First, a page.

If insurance is available at the same price to people facing widely varying risks, then those with the greatest risks are more likely to buy insurance. This adverse selection works to the detriment of insurers. Unchecked, it would make underwriting unprofitable.
Insurers protect themselves from adverse selection by attempting to measure risk and either charging more from the higher risks, or by refusing to cover them at all. For example, motor insurers charge higher premiums for cars and drivers that are statistically more likely to be involved in accidents. Medical insurers usually exclude pre-existing conditions (i.e. any illness that pre-dates the start of cover) from their cover in order to deter people from buying cover after a problem has been diagnosed.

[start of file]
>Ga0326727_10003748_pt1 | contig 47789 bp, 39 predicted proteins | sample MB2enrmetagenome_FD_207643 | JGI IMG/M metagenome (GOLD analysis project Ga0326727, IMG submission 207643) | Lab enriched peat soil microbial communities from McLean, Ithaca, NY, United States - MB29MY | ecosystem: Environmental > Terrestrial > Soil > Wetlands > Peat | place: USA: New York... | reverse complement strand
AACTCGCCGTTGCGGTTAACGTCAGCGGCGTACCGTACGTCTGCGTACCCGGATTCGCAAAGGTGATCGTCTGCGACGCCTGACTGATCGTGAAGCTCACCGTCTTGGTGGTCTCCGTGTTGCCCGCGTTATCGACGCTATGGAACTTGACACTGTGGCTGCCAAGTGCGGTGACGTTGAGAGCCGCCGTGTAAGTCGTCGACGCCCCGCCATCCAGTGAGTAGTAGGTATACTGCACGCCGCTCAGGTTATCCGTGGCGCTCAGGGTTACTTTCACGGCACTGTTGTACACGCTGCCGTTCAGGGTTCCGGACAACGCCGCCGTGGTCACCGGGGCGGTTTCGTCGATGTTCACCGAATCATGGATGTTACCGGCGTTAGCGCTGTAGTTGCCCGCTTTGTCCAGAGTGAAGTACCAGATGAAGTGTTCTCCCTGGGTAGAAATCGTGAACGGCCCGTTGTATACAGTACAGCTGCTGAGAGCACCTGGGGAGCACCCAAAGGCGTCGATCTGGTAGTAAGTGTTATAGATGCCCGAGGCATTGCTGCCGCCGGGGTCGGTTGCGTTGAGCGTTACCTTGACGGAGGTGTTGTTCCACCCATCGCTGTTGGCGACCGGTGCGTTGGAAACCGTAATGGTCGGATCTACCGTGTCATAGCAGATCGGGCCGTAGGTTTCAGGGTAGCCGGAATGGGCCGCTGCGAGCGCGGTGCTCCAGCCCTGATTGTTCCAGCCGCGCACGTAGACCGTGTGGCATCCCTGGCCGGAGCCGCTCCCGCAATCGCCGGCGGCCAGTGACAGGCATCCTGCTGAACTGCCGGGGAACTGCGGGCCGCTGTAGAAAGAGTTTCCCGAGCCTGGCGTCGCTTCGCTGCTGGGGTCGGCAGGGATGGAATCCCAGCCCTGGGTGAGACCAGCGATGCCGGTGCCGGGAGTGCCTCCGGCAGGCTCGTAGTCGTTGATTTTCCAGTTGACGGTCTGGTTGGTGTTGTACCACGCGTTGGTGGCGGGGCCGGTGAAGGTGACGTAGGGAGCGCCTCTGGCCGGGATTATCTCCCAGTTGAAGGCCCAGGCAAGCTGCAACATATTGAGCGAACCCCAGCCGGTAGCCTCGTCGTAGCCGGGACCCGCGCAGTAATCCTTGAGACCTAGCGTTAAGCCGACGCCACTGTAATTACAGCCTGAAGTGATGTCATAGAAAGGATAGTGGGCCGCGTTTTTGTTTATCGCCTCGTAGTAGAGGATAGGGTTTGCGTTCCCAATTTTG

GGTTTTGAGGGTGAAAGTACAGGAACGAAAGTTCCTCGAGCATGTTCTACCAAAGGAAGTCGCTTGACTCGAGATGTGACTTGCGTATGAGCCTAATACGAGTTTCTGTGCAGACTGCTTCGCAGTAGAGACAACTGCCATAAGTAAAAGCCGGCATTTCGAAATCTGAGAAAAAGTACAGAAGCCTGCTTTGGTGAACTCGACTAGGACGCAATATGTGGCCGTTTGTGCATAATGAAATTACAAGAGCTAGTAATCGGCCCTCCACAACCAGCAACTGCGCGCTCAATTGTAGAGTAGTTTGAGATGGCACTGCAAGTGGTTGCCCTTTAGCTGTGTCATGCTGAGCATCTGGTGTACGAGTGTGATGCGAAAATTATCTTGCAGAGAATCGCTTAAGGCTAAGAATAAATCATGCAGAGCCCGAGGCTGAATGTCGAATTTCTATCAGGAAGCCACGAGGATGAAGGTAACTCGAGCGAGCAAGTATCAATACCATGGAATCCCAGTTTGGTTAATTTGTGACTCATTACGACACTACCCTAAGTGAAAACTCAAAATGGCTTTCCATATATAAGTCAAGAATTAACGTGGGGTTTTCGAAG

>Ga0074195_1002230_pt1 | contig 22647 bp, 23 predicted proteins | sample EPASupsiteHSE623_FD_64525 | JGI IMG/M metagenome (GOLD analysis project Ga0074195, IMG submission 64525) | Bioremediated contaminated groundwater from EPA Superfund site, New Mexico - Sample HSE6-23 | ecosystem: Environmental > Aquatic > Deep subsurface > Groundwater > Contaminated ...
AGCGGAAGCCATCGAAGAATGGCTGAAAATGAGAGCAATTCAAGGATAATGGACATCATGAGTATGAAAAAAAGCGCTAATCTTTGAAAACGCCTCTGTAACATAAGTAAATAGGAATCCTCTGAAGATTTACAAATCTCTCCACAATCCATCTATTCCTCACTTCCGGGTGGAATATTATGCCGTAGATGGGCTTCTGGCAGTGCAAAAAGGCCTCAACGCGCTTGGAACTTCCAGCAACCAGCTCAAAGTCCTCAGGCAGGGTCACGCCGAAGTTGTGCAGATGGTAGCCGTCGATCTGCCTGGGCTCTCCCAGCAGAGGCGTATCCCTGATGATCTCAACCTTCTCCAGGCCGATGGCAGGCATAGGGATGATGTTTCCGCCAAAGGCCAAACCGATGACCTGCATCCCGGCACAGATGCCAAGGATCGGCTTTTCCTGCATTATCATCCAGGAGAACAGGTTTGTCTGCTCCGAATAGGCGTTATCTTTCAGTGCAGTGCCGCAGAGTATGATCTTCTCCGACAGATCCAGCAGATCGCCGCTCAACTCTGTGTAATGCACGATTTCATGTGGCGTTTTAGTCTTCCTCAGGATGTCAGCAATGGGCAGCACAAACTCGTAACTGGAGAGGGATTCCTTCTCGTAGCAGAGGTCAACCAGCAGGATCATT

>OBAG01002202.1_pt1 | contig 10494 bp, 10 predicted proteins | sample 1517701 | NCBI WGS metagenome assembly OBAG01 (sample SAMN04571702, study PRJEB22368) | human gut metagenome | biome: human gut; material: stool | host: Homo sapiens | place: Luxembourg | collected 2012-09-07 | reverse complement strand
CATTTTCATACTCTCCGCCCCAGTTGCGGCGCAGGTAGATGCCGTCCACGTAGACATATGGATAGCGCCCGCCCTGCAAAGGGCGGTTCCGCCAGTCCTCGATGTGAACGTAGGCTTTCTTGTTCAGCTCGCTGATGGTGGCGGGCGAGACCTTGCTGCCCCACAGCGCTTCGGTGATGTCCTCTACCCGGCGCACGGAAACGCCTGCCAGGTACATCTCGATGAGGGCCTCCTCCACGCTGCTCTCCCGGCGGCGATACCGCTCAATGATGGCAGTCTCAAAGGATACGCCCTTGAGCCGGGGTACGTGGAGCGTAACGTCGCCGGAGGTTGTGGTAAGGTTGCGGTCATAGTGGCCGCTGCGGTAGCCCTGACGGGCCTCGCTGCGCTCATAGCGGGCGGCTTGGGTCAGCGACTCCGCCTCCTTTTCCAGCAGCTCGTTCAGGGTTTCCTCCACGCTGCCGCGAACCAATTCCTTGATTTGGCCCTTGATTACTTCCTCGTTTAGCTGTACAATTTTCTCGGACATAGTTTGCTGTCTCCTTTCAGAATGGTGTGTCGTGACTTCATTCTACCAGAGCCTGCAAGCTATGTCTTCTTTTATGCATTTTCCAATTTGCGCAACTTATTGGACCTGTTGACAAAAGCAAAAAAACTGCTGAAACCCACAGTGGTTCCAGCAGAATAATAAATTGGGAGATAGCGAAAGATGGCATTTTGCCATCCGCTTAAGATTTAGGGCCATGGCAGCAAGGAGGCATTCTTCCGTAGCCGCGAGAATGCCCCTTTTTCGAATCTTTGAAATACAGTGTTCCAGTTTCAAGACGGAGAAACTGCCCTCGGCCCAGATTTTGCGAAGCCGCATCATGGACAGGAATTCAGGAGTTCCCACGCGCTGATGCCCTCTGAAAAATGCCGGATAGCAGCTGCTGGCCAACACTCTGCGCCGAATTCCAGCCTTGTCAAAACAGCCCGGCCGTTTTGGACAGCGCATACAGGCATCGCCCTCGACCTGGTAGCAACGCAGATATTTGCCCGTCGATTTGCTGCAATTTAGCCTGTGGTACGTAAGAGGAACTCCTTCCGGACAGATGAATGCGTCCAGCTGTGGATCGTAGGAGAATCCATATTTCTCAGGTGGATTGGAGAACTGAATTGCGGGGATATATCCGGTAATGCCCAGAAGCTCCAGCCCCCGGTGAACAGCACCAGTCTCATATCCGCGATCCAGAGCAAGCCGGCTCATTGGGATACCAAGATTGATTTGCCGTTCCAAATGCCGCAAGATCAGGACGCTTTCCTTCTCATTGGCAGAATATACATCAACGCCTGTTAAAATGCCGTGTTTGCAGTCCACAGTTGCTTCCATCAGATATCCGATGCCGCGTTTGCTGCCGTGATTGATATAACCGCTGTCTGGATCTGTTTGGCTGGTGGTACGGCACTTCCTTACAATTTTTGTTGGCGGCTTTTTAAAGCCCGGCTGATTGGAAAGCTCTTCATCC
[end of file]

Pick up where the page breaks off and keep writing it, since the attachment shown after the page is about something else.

In part, the problem of adverse selection is dealt with by the insurers' attempts to measure risk, which is anyway necessary to setting premiums. However, this still leaves insurers with a significantly problem in any circumstances where the insured may have more information than they do. This is why, unlike other contracts, insurance contacts are agreed uberrimae fides (in utmost good faith). This means that a persons (which includes organisations as well as people) taking out insurance are required to inform the insurer of all relevant information, not just what they are directly asked for.
In some countries there are restrictions on what information insurers can gather, which can affect their ability to limit adverse selection. In the UK, life insurers cannot require applicants for cover below a threshold level to take genetic tests, even though it is fairly easy for people to have tests performed and conceal the results.
Adverse selection has similarities to moral hazard. Both change risks to insurers as a result of customer behaviour.